The Developmental Origins of the Formal Structure of Kind Representations
CitationHaward, Paul. 2020. The Developmental Origins of the Formal Structure of Kind Representations. Doctoral dissertation, Harvard University, Graduate School of Arts & Sciences.
AbstractThere exists an intellectual thread that traces back to Aristotle, can be seen in the works of many of the Enlightenment philosophers, especially the Cambridge Platonists, and extends into contemporary philosophy and empirical psychology. The core idea of this intellectual thread is that concepts like dog, hammer, river, city, and triangle possess a central form. This central form represents the properties that capture the core identity of these kind concepts, what it means to be each of these kind of things (e.g., the properties of barking for a dog, having a handle for a hammer, having a source for a river, having citizens for a city, and having three sides for a triangle). This form does not determine necessary and sufficient conditions for referring to entities in the world (e.g., we can encounter a dog that cannot bark, or a city without citizens, and still think about these entities as dogs and cities, respectively). Instead, the form alters the way we think about the properties that are part of it, licensing a range of conceptual and linguistic consequences for those properties. The present thesis extends this thread, especially more recent approaches within contemporary cognitive science (e.g., Prasada, 2000; Pustejovsky, 1986). In the first paper, two experiments investigated whether we see reflections of this form in familiar kind representations throughout conceptual development. These experiments provide evidence that by age four, children represent some properties as part of the form of familiar kind representations like dog and plate, as part of their core identity, and that these properties possess distinct conceptual consequences not licensed by other properties that are construed as true of those kinds, but which are not part of the form of those concepts (e.g., wearing a collar for a dog, being white for a plate). In the second paper, we asked whether the capacity to configure the form of a kind representation is part of the kind acquisition machinery that allows humans to acquire thousands of new kind representations throughout conceptual development, often from only a single encounter with a novel entity. These experiments demonstrate that when adults are introduced to a property of a novel kind with evidence that the property is part of the form of the representation, then they immediately infer a conceptual consequence of that form. If they are introduced to the same property with evidence that it is merely true of the kind, but not part of its form, they do not infer this consequence. These results provide evidence that one part of the generative kind acquisition machinery possessed by human adults is a capacity to represent properties as part of the form of the representation. The third paper extends this finding and provides evidence that children by age four can represent a property as part of the form of a kind representation from only a single encounter with a novel entity. Together, these papers provide further evidence that human kind representations possess a central form. They provide the first evidence that this structure is part of our early emerging kind acquisition machinery. We conclude that this structure is an important and early emerging part of the formal structure of kind representations, the structure that is intrinsic to this type of mental representation, distinguishing it from the other mental representations the mind possesses (e.g., representations of sets, representations of logical operators, representations of properties, and so on).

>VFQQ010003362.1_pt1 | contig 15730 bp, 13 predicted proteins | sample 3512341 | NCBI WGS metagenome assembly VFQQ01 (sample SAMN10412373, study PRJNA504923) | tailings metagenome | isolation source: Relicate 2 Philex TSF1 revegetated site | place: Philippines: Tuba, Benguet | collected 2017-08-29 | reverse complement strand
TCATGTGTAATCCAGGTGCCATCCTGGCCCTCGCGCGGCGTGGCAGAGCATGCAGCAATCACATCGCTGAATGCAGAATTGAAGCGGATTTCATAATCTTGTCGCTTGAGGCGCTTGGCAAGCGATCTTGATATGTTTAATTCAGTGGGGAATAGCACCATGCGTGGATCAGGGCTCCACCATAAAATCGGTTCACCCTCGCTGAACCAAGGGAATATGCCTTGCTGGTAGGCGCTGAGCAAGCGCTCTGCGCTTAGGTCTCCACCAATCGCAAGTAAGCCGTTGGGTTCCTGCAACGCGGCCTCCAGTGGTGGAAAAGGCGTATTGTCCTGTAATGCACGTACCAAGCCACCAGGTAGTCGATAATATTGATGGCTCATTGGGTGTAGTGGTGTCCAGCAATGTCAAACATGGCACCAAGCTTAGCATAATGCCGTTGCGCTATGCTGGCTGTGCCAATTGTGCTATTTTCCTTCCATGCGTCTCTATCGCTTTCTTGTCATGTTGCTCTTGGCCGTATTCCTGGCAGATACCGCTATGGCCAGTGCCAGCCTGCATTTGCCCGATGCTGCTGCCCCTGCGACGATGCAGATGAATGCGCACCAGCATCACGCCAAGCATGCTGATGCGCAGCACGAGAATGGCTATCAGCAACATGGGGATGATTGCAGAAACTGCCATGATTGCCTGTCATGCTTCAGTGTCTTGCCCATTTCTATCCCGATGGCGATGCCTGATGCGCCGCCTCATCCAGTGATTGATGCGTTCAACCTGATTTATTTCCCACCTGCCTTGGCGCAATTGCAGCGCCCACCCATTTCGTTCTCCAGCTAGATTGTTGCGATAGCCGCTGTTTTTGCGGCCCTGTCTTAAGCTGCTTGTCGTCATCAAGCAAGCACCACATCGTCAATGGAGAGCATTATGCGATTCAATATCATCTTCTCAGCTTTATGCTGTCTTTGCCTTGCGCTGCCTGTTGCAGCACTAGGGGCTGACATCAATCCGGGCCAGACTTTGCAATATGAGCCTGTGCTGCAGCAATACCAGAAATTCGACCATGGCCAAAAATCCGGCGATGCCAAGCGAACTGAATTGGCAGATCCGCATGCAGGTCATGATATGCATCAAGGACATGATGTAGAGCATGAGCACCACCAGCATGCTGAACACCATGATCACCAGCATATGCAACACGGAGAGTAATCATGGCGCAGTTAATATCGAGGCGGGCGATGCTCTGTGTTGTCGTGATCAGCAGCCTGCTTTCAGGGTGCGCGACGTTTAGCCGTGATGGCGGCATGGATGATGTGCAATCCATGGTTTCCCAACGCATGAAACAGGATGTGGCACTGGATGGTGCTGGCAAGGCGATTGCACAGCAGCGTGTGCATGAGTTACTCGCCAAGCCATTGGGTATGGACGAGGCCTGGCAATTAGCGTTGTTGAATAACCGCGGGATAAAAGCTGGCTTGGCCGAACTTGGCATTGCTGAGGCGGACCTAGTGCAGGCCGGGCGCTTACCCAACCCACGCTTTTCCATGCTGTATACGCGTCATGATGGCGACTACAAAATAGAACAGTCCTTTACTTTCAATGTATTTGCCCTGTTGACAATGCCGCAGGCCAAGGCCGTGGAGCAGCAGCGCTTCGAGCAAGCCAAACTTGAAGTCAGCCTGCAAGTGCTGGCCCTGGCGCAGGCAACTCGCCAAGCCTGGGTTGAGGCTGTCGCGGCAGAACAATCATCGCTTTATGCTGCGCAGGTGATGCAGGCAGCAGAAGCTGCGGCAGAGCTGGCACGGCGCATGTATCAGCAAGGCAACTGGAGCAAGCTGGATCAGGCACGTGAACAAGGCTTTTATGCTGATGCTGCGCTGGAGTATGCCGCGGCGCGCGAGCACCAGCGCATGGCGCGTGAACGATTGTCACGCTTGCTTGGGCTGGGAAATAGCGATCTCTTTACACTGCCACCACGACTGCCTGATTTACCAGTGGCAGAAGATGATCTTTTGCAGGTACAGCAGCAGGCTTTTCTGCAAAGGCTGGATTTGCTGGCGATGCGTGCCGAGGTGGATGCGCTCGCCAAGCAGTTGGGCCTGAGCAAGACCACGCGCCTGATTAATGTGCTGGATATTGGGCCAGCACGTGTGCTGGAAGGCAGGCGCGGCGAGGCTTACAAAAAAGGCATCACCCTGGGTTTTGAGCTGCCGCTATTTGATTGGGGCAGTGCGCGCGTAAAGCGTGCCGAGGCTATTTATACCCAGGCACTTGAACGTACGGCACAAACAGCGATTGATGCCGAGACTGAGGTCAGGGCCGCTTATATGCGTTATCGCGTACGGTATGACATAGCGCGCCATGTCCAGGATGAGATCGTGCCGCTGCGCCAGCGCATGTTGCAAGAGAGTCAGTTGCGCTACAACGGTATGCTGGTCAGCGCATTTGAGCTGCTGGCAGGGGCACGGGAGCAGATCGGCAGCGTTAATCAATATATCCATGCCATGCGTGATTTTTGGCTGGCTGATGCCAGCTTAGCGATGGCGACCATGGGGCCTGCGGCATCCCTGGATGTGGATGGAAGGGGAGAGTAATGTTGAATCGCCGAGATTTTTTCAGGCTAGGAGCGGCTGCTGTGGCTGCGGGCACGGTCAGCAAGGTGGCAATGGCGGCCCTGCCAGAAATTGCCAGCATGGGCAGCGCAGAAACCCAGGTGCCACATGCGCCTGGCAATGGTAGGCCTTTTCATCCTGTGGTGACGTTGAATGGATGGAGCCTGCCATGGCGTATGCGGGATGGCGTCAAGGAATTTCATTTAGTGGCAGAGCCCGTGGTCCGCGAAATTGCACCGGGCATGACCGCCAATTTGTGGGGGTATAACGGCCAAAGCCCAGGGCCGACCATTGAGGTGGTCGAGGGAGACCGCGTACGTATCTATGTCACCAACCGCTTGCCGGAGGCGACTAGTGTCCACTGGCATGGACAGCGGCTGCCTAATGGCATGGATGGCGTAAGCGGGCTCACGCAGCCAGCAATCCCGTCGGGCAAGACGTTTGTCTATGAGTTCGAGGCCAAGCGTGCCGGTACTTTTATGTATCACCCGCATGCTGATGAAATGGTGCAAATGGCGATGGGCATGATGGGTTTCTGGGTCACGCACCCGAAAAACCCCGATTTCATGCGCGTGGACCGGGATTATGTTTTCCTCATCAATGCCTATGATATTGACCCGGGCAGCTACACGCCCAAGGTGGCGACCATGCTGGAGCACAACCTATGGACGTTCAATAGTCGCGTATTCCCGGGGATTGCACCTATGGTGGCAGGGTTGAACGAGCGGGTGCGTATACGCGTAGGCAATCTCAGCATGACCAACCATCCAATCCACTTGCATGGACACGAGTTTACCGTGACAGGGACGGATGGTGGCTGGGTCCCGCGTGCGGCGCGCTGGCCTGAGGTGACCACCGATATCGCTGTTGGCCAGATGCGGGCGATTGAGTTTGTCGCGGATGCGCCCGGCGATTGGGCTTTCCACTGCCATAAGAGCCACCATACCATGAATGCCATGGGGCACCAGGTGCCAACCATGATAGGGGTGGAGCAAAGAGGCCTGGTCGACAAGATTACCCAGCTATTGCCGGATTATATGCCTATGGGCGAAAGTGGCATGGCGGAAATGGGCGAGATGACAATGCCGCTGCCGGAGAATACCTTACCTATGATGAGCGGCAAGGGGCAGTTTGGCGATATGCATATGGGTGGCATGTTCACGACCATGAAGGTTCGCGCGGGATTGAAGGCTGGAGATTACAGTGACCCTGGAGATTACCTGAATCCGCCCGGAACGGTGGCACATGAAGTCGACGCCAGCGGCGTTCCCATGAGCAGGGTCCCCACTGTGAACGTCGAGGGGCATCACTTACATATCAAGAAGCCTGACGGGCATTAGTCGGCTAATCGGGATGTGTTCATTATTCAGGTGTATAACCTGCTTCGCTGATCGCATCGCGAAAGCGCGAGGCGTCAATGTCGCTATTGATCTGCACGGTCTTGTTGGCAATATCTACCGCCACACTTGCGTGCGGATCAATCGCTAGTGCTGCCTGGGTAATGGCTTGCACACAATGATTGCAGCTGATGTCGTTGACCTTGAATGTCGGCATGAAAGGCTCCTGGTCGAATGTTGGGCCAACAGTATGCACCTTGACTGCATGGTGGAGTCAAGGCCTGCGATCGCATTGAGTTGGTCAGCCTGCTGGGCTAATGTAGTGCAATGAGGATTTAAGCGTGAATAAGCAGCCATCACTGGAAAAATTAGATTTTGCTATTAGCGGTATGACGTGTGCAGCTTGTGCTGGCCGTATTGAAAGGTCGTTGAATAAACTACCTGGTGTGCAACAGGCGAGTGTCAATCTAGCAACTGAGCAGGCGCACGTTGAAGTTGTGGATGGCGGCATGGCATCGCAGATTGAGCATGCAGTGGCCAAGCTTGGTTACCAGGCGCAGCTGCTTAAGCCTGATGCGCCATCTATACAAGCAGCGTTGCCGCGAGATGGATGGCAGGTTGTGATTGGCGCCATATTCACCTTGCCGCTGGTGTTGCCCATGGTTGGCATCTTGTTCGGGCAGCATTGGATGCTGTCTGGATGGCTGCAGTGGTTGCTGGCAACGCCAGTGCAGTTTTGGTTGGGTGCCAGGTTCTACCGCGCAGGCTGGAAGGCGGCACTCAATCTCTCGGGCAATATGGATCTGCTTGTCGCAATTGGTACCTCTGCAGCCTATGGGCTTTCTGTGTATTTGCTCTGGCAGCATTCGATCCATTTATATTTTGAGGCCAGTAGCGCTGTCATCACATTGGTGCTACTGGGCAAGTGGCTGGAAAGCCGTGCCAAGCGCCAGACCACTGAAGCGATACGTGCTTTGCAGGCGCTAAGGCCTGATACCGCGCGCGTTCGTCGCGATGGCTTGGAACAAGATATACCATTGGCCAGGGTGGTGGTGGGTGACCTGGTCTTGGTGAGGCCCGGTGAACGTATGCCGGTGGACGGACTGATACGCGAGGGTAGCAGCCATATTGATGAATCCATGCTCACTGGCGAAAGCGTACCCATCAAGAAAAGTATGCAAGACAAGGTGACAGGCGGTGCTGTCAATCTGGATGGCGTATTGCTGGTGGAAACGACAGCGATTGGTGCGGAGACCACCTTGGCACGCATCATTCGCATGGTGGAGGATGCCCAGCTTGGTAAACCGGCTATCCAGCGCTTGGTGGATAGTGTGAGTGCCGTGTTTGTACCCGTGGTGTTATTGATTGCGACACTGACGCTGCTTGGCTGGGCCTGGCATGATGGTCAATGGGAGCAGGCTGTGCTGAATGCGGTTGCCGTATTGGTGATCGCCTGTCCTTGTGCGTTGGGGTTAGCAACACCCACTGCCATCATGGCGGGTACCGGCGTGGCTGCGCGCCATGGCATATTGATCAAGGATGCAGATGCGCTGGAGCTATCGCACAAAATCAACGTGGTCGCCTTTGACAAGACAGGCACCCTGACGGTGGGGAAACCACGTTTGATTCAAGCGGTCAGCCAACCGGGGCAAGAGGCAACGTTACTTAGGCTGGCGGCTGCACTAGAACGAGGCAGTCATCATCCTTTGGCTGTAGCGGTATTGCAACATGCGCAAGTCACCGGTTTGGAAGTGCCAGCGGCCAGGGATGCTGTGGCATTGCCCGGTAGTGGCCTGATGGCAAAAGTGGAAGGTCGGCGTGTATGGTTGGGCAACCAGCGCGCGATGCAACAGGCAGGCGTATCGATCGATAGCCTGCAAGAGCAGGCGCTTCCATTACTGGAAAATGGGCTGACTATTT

Citable link to this pagehttps://nrs.harvard.edu/URN-3:HUL.INSTREPOS:37365744
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